What you see. The starting point for addressing any equine health related issue is your observation.


Eye Appears Wounded or Cut


Injuries to the eye or eyeball (globe) itself are rare but do occur and are sight-threatening veterinary emergencies. If you suspect traumatic damage to your horse's eye, call your vet immediately.

Many of these wounds can be repaired but only if they are managed soon after injury occurs. Some injuries will result in permanent blindness, but the best chance for your horse's vision depends on your quick and decisive actions and those of your vet.

  • Code Red

    Call Your Vet Immediately, Even Outside Business Hours
You also might be observing
Very Common
Less Common
more observations

your role


What To Do

Given the importance of your horse's sight, contact your vet immediately. Take a photo of the injury and share it with your vet. Do not attempt to treat the eye yourself.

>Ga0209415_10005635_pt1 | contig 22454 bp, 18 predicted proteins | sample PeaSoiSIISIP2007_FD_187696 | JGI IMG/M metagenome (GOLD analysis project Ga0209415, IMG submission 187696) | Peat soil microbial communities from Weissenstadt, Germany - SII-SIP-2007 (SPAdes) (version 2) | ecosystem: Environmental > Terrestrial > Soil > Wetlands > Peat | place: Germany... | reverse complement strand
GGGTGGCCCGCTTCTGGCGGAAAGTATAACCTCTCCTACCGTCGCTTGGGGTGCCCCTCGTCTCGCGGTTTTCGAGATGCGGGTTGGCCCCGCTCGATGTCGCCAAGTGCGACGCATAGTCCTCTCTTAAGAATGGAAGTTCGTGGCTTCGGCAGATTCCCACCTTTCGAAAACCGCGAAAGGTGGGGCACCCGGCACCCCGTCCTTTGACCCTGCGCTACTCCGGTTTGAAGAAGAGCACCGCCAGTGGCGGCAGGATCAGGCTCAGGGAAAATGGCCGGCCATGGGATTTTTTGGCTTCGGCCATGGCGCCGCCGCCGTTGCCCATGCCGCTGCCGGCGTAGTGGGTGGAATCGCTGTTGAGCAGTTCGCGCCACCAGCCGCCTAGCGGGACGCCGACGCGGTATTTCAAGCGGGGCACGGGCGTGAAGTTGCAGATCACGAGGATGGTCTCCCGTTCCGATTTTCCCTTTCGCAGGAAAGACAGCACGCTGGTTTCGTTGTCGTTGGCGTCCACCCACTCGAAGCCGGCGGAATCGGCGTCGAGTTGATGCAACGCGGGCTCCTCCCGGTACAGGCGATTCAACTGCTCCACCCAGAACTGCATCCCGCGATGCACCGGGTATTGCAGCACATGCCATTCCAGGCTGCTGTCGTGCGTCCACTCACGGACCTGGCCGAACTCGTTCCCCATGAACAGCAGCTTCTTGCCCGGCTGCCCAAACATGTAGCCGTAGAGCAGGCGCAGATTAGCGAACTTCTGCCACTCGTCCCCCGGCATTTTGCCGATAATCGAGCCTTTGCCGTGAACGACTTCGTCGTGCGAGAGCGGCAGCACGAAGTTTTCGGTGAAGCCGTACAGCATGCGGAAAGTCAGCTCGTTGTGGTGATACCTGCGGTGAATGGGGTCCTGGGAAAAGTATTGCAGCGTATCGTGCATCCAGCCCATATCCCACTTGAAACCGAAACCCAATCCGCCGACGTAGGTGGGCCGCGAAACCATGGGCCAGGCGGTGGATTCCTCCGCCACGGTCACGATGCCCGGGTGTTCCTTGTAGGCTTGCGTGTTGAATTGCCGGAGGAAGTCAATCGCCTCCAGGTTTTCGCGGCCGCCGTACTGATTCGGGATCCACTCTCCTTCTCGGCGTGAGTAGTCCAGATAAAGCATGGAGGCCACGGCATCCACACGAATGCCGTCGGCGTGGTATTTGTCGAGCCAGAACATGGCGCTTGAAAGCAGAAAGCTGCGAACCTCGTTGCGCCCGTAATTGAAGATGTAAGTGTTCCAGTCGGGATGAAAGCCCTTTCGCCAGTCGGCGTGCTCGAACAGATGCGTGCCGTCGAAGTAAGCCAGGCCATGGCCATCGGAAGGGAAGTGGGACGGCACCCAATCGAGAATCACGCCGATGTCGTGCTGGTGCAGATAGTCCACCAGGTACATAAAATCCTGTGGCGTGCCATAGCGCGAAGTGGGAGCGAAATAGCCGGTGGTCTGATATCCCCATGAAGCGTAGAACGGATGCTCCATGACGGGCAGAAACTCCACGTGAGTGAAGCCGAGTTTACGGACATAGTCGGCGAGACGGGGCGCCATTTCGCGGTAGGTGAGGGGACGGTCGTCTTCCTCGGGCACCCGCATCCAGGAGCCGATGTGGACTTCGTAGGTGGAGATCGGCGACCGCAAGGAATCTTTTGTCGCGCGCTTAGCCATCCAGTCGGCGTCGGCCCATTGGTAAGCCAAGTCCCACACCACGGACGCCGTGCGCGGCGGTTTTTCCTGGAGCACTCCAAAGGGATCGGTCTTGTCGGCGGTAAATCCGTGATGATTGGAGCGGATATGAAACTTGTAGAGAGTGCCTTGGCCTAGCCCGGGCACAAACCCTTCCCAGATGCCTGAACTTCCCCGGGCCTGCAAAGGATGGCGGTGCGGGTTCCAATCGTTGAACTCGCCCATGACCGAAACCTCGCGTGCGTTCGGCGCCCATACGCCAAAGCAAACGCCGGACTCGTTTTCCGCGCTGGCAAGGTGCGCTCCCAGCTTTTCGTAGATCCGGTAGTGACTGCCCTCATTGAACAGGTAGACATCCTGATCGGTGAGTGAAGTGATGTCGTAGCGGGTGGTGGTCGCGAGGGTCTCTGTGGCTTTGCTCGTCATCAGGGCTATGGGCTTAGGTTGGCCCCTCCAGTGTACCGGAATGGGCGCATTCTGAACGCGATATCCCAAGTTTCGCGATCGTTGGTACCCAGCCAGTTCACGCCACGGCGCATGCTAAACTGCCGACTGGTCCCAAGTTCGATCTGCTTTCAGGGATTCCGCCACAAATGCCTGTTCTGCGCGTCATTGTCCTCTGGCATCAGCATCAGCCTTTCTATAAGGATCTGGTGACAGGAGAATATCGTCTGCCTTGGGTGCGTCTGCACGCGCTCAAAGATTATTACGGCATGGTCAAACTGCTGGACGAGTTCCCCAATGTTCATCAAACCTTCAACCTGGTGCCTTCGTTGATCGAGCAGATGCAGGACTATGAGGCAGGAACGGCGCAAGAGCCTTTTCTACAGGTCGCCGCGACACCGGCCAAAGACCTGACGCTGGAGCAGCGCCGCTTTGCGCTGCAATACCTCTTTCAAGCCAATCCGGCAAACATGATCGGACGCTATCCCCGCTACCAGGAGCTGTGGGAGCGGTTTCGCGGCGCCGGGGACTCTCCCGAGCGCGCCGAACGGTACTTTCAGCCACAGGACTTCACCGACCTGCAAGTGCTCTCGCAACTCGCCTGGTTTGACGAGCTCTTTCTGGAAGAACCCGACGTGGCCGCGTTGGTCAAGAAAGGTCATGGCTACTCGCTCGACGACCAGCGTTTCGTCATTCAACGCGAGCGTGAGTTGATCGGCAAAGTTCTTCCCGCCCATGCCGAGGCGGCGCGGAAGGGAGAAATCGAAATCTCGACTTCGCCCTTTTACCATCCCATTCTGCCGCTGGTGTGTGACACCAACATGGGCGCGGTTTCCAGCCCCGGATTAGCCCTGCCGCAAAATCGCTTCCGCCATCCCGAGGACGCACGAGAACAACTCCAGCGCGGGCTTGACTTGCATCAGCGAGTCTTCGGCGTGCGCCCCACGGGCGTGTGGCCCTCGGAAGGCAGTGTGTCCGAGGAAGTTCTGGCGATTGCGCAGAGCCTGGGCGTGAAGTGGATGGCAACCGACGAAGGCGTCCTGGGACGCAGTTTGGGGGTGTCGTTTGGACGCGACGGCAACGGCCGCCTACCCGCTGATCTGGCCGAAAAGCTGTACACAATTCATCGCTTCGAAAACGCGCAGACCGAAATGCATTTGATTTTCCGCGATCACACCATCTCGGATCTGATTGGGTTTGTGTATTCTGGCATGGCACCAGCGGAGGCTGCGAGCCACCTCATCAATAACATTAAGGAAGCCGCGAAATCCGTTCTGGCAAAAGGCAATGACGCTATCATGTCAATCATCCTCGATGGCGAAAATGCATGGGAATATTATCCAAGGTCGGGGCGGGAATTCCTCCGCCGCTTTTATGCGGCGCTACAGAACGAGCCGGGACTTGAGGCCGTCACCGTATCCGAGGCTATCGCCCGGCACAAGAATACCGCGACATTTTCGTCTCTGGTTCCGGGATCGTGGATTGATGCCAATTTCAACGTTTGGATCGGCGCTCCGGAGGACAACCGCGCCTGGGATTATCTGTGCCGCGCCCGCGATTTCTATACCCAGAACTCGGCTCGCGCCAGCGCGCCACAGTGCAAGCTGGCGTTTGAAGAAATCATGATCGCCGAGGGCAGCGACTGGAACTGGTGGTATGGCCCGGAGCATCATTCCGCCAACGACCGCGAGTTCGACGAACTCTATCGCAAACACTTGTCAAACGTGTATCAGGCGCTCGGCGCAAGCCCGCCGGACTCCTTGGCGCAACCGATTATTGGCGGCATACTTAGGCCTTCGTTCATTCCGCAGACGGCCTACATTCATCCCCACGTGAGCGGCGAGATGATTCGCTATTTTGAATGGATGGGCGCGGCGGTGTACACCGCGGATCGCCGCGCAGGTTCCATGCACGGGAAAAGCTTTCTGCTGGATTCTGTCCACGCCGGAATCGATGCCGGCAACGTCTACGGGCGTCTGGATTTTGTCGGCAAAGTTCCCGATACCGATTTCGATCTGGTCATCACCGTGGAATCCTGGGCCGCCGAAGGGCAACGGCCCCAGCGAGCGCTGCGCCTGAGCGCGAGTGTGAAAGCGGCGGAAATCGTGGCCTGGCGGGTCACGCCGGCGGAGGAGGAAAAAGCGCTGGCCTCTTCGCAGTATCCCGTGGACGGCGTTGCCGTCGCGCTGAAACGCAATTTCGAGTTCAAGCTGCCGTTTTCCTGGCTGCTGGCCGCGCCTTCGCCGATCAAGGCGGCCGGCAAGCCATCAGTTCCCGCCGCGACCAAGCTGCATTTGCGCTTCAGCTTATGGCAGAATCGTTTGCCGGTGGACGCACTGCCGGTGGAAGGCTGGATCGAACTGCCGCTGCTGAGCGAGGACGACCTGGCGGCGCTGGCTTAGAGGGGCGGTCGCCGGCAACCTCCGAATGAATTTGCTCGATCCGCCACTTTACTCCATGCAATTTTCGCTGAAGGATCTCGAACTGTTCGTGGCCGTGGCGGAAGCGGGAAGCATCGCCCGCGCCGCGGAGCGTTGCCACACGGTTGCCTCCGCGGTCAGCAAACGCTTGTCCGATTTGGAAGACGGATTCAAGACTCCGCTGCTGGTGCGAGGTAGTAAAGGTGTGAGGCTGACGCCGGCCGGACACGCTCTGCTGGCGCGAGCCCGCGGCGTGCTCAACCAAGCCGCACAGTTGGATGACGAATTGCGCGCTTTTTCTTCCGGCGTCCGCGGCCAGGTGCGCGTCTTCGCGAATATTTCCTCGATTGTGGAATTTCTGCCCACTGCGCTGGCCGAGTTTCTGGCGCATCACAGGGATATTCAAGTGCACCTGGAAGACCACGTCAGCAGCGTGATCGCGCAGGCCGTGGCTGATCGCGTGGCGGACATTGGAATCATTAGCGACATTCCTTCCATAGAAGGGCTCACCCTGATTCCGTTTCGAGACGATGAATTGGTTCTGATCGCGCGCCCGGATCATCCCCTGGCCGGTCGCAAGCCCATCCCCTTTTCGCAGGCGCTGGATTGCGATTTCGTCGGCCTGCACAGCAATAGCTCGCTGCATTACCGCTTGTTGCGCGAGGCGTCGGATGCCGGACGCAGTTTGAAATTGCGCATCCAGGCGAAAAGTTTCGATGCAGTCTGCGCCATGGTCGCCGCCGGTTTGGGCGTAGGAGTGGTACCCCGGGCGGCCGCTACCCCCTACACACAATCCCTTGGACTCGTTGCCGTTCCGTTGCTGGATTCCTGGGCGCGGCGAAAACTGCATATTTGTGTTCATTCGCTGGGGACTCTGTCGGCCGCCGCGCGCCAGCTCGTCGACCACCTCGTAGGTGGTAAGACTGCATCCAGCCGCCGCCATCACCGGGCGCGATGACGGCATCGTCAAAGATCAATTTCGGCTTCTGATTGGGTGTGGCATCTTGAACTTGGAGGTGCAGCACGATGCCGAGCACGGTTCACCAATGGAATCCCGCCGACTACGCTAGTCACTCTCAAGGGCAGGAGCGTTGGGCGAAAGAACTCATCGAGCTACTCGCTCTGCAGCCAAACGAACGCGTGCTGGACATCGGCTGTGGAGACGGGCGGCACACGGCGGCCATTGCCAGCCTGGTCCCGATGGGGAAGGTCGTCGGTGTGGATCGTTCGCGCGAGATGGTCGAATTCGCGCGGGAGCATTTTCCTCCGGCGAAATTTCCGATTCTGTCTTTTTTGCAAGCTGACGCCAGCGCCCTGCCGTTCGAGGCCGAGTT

What Not To Do

Do not apply antibiotic products to the injury, unless advised to do so by your vet.

your vet's role

Your vet uses sedation and nerve blocks to assess the eye carefully and to determine the nature of the injury. Fluorescein dye is helpful to determine the extent of injury to the clear surface of the eye (cornea). Quick decisions may need to be made in order to save the eye.
Questions Your Vet Might Ask:
  • Describe exactly what you see.
  • When did you first notice this?
  • How long ago do you think the injury happened?
  • Can you see injury to the eyeball itself?
  • Can you send me a photo?
  • How old do you think the wound is?
  • Do you notice any abnormality of the eye itself?

Treatments Your Vet May Recommend

A way to resolve the condition or diagnosis. Resolving the underlying cause or treating the signs of disease (symptomatic treatment)

Very Common
more treatments

further reading & resources

Author: Doug Thal DVM Dipl. ABVP